For decades, banks have achieved distribution through physical locations. The historical business model of banks was to be a checking account and then up-sell products like insurance and wealth management products.
Bank traffic is in decline 30% year over year. The underlying platform for financial services is changing towards mobile and millennials. 60% of millennials want startups firms to change how banks work. As a result, new startups are leveraging mobile ubiquity, data, and new consumer behaviors to disrupt and unbundle U.S. Banking.
Big banks are constrained by legacy infrastructure. New players are targeting potential customers at their inflection points for efficient and effective customer acquisition.
With all the “democratization” and innovation in Fintech, half of Americans live in an alternate financial services world: check cashing, pre-paid debit cards, and payday loans. There are $320B+ transactions per year with alternative financial services.
It’s unclear why there’s been less activity than there should be in this market. The technological and demographic trends to enable new entrants are here. It’s likely the best entrepreneurial talent starting companies come from more privileged backgrounds and are unfamiliar the pain-point. The talent pool for Fintech is already thinner considering that financial services market often have unique frictions to scale compared to other markets. The traditional startup design methodology is harder to deploy in Fintech.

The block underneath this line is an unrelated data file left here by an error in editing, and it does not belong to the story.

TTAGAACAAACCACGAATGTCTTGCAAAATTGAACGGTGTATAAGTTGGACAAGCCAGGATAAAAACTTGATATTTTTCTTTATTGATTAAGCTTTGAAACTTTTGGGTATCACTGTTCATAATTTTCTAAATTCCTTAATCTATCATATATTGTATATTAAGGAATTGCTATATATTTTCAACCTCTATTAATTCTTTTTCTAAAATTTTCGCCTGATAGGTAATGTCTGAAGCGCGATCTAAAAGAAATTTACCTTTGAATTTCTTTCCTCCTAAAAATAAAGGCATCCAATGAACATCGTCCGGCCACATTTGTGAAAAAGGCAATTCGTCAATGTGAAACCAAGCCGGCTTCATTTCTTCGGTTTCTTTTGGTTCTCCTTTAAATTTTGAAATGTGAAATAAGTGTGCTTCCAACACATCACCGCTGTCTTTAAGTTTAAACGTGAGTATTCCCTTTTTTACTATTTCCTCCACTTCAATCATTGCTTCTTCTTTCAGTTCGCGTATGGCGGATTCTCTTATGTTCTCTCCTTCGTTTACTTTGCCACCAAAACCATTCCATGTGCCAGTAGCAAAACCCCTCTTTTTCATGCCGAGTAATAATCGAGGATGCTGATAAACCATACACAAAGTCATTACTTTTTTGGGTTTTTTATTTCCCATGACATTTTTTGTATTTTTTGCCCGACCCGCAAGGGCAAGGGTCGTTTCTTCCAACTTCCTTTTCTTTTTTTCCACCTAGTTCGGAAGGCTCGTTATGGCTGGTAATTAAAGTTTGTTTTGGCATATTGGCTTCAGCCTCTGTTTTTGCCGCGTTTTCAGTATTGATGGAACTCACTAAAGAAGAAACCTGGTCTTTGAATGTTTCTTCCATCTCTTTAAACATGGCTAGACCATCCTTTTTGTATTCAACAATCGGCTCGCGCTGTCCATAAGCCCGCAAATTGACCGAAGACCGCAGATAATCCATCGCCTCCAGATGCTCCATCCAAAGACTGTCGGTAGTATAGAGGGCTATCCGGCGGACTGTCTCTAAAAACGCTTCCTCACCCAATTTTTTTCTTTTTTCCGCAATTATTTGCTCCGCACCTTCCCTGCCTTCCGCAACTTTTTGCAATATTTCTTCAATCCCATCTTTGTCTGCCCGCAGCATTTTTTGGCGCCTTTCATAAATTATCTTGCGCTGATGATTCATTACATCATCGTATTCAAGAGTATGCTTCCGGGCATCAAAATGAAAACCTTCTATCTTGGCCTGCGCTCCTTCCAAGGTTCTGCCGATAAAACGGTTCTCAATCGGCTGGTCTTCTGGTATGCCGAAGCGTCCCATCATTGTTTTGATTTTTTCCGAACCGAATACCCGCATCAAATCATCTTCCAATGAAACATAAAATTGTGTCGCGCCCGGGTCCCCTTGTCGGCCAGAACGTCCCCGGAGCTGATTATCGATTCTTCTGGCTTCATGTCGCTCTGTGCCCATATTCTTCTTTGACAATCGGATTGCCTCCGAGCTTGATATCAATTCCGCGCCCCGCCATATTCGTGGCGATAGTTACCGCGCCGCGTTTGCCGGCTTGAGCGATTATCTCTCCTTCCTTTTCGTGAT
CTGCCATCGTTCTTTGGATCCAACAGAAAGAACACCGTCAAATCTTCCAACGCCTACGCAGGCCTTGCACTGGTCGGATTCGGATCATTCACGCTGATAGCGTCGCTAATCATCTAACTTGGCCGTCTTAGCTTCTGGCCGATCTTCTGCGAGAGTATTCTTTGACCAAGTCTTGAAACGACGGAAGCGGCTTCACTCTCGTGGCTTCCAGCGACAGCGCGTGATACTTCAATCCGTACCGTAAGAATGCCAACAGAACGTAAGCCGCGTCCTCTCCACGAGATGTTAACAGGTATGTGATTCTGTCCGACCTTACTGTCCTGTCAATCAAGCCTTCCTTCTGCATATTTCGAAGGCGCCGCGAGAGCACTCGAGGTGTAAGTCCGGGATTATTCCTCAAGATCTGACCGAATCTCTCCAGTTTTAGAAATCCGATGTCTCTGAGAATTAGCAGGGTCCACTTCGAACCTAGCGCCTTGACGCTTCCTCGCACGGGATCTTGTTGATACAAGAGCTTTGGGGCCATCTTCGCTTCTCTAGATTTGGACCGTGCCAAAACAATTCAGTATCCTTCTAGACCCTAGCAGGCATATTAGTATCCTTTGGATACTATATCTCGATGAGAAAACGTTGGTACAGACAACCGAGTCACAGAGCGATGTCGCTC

However, the reality is that “it’s expensive to be poor.” 15.6 million U.S. adults are unbanked, and an additional 51.1 million adults are underbanked. Unbanked Americans spend 15 times what someone who is banked pays in fees. Payday loans offer quick cash but similarly offer predatory fees, averaging 319% APR. Low-income families of color, disabled adults, individuals plagued by decades-old debt, and other subjugated groups are disproportionately affected.
This creates an inescapable, oppressive cycle of poverty. Borrowers often need to take out a loan every two weeks because they spend a significant chunk of their low-income repaying the interest on the previous loan. Forty-five percent of Americans cannot pay a $500 emergency expense bill. Government assistant programs are inadequate while still being costly to taxpayers. Most unbanked are increasingly debt burdened. Expectedly, they lack access to credit too. 26M are credit-invisible and 19M Americans with a thin credit on file.
Interestingly, 55 percent of unbanked individuals have access to mobile. There’s ample opportunity to leverage some of the technology that has unbundled banking here.
I’m excited for a startup called Propel. The government spends $70B mark on food stamps through SNAP Supplemental Assistance Nutritional Program, which also reaches 45 million Americans. Checking the balance on EBT food stamp hotline is hard. Propel is solving an acute pain point that’s overlooked by traditional tech innovation. They will eventually expand to adjacent markets by winning customer trust through their initial product.
I’m also excited for startups like Earnin, Payjoy, and Branch. I hope there are more and I can’t wait to back them. The opportunity for predictable and flexible income, budgeting and savings applications, and access to reasonably priced credit is massive. While there are risks, I see many opportunities for risk-agnostic products.
Non-profits have traditionally dominated the alternative financial services space. However, there are for-profit companies that can play a unique role in this space to help better financial wellness for all Americans.